The shaggy animal, who has been dubbed Ewenice, was spotted on a property near Redcastle in July, with about four years worth of wool growth

By Nicholas Rice
September 10, 2020 01:44 PM
Advertisement
Ewenice, RSPCA Victoria rescues stray sheep with 20kg fleece
Credit: RSPCA Victoria

A sheep has been relieved of its 44 pounds of fleece after she was found abandoned in Australia.

The shaggy animal, who has been dubbed Ewenice, was spotted on a property near Redcastle in July, with about four years worth of wool growth, according to The Guardian.

Per the outlet, the Royal Society for the Prevention of Cruelty to Animals (RSPCA) was called after an individual saw the lone animal. The RSPCA rescued the sheep and took her in for a shearing, When the job was done, Ewenice was nearly four dozen pounds lighter.

The animal has since been moved to a new home in Geelong after being checked by a veterinarian.

Unlike other sheep breeds, Ewenice, who is a merino ewe, does not shed her fleece and needs to be shorn at least annually, the outlet adds.

If these animals are left untrimmed, they can overheat and at times die from heat stress, as well as get feces and other items matted into their wool, which can attract flies and maggots.

"Carrying such a large fleece for an extended period of time would have had a dire impact on this ewe’s welfare and quality of life," RSPCA Victoria’s head animal welfare inspector, Terry Ness, said on Wednesday, per The Guardian. "It was fantastic to see her transformation after shearing and to send her on to her new home."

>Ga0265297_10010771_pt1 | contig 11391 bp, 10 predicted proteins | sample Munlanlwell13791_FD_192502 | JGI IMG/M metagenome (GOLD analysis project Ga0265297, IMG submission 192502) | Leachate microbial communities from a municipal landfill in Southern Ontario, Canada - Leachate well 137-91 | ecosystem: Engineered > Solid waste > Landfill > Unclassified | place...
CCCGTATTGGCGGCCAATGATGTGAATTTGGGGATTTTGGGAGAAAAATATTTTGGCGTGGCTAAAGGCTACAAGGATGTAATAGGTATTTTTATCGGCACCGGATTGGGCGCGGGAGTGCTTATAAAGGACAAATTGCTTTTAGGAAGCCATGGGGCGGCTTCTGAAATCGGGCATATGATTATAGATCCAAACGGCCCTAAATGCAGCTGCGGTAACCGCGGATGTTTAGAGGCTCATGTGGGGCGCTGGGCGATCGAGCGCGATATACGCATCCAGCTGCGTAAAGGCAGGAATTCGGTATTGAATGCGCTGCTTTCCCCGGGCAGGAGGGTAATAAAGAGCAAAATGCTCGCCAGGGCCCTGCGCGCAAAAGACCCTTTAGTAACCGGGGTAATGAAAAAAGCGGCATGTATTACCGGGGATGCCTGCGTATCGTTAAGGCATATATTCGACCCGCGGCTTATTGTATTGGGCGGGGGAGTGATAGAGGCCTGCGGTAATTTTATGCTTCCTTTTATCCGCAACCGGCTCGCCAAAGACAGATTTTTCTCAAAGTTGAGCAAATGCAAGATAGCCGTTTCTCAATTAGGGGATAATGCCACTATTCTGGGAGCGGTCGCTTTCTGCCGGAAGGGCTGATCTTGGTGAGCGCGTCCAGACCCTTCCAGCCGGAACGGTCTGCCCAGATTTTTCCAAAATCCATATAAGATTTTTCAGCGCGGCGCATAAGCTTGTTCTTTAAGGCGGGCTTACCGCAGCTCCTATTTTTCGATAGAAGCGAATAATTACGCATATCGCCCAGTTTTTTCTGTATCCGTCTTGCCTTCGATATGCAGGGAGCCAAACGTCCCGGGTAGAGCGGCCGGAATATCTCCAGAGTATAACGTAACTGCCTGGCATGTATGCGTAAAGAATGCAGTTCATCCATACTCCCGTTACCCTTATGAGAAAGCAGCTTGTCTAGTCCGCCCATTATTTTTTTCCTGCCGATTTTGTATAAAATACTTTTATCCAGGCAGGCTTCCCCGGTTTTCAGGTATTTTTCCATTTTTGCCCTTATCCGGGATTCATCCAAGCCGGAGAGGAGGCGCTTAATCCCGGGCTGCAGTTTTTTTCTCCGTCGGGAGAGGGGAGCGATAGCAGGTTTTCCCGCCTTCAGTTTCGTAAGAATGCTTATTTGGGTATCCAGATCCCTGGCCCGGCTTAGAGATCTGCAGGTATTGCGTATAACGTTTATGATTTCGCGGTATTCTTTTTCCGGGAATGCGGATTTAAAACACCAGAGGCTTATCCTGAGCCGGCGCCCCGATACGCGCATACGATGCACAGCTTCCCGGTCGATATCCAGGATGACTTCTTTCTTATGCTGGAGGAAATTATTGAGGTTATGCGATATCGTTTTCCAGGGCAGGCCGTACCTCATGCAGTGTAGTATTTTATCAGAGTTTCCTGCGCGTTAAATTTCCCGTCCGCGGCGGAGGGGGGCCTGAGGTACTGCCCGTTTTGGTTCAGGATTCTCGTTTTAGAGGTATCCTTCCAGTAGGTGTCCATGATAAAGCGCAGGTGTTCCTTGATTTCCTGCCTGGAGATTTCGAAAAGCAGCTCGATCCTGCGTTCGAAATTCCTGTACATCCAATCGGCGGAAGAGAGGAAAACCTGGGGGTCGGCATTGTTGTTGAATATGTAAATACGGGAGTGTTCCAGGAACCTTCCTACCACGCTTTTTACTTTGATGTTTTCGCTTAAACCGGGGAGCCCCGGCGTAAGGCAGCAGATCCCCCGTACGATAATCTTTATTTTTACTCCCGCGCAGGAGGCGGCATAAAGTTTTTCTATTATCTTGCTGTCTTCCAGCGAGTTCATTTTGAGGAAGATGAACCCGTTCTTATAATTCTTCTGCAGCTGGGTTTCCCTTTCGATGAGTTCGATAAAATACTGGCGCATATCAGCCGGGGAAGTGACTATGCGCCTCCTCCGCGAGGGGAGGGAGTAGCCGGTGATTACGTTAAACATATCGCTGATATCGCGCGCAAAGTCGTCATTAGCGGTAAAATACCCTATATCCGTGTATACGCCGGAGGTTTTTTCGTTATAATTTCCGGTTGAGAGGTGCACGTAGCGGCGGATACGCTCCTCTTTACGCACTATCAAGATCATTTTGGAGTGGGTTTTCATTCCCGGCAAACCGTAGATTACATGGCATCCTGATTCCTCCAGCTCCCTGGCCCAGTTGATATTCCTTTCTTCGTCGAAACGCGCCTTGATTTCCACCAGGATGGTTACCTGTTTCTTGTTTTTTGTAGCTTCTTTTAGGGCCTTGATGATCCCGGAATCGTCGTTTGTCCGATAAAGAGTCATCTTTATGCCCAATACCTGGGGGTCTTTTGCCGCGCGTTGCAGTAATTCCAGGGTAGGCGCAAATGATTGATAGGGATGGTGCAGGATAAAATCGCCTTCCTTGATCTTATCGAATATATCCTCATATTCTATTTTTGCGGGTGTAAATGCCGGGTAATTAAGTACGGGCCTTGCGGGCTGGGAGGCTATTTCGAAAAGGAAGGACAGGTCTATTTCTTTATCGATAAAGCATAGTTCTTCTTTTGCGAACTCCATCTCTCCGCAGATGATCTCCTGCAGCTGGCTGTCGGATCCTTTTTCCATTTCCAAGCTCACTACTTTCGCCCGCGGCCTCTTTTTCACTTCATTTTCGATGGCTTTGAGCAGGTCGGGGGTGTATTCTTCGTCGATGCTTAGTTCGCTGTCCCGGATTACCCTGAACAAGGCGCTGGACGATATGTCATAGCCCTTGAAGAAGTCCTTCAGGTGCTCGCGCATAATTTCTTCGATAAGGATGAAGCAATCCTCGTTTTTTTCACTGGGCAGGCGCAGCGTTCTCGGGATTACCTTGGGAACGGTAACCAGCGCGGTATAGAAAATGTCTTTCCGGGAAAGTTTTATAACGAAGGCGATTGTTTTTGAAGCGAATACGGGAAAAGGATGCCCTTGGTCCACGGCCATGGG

Never miss a story — sign up for PEOPLE's free daily newsletter to stay up-to-date on the best of what PEOPLE has to offer, from juicy celebrity news to compelling human interest stories

Elsewhere, during a radio chat, Dr. Emma Roberts, who also works with the RSPCA, called into Afternoons with Deborah Knight, and told the host that they don't typically receive many sheep overgrown like Ewenice, and warned pet owners that they need to be aware of their pet's health, especially as the country nears its warmer months.

"You always have to make sure you have enough water when you're going out and about and leaving your animals outside as it gets hotter as well," she said.

"But I think most importantly, something that we sort of forget to remember is exercising in the heat of the day with your animal can really cause them stress. So making sure that you be mindful [and] go sort of earlier in the morning or later in the evening when the temperatures are cooling down."